Hammond poised to reduce burden of business rates in Autumn Budget

 
Helen Cahill
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Business rate changes came into effect at the beginning of April (Source: Getty)

The chancellor could be set to alleviate the burden of business rates in his upcoming Autumn Budget by reducing an increase in the tax due in April next year.

The 2018 rise in business rates is currently pegged to the retail prices index, meaning firms face a £1.1bn hike in property taxes.

Business groups have been lobbying the government for a rise tied to the consumer prices index, and some have called for business rate rises to be completely frozen.

Read more: Councils under pressure after delays to business rates relief

Philip Hammond is now poised to opt for a CPI-linked increase, according to the Sunday Times.

Tom Ironside, business and regulation policy director at the BRC, said a cap on business rate rises would be a "step forward".

"Without decisive action from the chancellor in his upcoming Budget then retailers face a stark £270m leap in their rates bill from April," he said.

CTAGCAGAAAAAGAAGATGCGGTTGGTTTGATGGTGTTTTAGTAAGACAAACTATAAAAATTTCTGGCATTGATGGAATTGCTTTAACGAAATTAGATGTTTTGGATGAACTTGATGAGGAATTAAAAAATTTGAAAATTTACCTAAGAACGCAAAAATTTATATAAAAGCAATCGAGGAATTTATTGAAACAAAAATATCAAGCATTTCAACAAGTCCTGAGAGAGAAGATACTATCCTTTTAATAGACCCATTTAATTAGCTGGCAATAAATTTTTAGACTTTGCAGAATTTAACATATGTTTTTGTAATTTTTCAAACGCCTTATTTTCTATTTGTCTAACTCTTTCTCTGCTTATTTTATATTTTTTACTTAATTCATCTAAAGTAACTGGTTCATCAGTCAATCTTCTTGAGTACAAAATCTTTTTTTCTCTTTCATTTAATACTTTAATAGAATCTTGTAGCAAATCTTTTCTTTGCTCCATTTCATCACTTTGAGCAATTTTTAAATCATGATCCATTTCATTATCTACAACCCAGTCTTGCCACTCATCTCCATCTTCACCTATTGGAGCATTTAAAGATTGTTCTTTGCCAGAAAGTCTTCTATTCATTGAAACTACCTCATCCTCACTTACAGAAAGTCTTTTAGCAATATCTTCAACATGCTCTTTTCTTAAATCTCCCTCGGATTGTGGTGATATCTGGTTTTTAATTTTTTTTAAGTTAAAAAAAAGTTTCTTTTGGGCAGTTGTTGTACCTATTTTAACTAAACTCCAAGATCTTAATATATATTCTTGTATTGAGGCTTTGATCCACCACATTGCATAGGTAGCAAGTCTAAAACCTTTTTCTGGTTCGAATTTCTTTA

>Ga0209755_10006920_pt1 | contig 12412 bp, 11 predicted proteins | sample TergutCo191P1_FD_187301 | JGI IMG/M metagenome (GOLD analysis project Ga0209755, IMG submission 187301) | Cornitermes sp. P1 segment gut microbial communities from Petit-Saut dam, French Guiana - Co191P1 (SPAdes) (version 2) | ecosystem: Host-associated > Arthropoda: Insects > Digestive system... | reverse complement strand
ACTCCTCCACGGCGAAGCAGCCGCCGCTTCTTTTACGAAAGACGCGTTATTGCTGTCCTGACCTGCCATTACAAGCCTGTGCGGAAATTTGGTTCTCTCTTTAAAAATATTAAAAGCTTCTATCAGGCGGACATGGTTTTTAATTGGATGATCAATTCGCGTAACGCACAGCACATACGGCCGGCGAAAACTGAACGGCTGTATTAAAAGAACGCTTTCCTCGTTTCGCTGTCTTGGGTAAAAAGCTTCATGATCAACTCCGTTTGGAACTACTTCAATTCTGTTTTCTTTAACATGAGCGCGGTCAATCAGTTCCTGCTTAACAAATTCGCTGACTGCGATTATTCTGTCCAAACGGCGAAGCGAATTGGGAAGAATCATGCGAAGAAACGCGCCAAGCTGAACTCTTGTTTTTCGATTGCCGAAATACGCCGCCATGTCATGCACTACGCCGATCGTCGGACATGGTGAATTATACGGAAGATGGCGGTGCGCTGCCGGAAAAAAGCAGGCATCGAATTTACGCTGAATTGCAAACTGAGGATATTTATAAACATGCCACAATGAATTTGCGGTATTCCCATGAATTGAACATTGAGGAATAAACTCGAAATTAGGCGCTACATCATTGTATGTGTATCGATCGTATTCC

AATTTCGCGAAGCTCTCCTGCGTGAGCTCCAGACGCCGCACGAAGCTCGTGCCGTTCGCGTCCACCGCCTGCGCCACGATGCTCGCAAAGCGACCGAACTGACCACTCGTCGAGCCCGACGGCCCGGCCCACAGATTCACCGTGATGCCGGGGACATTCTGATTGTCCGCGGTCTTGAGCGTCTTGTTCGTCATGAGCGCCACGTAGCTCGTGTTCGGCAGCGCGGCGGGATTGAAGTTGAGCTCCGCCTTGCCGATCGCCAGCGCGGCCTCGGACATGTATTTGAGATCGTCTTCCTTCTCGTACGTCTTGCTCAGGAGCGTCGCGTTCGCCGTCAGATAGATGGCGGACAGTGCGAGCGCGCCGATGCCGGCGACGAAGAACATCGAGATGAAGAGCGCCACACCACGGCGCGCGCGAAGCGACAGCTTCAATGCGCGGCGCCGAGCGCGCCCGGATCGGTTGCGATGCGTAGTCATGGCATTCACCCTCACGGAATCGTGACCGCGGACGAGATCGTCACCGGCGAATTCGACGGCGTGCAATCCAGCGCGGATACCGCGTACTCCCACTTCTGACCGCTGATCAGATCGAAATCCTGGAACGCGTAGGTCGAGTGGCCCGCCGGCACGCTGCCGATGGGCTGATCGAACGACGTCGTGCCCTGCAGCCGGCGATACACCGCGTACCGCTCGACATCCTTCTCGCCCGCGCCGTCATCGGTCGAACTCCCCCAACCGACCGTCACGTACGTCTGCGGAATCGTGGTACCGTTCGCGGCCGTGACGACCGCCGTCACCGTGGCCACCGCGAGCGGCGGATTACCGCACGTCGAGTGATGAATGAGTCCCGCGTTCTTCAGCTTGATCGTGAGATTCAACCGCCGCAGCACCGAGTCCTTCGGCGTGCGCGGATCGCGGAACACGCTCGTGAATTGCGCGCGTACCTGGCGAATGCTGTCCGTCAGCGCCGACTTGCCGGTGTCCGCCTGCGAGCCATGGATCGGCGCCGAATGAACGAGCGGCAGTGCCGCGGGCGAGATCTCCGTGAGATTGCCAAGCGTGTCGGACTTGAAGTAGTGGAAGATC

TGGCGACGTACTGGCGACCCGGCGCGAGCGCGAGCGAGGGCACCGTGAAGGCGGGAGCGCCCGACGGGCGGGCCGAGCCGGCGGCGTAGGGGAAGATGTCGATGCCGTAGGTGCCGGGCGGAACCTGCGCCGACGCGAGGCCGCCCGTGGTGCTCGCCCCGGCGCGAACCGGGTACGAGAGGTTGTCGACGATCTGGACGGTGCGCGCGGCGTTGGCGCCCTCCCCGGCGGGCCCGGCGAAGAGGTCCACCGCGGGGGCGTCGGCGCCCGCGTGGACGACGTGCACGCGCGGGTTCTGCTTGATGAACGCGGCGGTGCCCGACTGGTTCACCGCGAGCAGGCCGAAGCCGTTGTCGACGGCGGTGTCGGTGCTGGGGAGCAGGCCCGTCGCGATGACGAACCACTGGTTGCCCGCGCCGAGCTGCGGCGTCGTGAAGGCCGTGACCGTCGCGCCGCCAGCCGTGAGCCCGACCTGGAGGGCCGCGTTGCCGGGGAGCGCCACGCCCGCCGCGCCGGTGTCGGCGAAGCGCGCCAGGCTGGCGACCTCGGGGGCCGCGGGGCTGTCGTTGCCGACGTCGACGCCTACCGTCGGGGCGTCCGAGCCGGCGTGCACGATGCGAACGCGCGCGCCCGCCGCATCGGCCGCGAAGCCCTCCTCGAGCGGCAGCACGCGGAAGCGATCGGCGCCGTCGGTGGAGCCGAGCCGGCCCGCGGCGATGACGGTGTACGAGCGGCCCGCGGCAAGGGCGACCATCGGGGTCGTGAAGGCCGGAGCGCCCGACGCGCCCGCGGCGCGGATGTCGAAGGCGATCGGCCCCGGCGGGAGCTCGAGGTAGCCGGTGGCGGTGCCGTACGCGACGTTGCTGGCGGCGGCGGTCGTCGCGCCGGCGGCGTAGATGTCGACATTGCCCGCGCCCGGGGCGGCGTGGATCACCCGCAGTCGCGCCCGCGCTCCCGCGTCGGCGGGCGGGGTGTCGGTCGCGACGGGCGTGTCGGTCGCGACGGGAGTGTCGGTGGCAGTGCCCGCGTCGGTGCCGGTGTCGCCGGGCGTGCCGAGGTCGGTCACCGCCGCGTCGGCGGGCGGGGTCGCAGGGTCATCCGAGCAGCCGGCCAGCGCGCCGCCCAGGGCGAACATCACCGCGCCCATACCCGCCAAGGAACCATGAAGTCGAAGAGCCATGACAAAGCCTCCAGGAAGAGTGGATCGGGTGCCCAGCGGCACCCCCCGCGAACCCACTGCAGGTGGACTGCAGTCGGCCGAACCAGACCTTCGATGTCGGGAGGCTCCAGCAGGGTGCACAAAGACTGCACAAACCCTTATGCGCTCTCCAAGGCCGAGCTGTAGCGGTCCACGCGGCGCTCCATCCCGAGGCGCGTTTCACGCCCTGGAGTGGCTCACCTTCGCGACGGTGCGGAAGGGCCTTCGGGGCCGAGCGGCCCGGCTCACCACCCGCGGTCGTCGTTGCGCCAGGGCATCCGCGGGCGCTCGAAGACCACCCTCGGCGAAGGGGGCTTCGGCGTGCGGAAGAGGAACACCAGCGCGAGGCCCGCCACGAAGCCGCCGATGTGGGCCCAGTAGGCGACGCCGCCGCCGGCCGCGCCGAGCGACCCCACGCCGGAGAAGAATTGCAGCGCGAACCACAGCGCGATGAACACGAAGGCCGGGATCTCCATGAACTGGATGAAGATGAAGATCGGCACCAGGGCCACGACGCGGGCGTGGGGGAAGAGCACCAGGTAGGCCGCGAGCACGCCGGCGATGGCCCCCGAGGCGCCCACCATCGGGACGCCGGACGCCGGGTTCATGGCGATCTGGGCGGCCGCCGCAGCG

"This would have consequences for retailers' investment plans, especially for investment in new or refurbished stores in town centres and in less economically viable locations."

However, John Webber of Colliers International described the plan as "tinkering at the edges".

"We still have a business rates system that needs a proper reform, including a move to more frequent valuations," he said.

Read more: Unjustified business rates are a hungover relic from before the internet

"In particular the new Check Challenge Appeal System has been disastrous, with businesses finding it virtually impossible to navigate around the new system to appeal against unfair business rates."

The pressure on the Treasury comes after business rates were re-evaluated for the first time in seven years in April. The changes, which were linked to rental prices of commercial properties, resulted in hefty tax rises in the centre of London.

After complaints from businesses, Hammond announced a £300m relief package for the worst-affected firms.

However, there have been significant delays to the delivery of the relief. Councils were asked to devise their own methods for delivering the funds, and some opted to undertake public consultations, instead of immediately handing out the relief.

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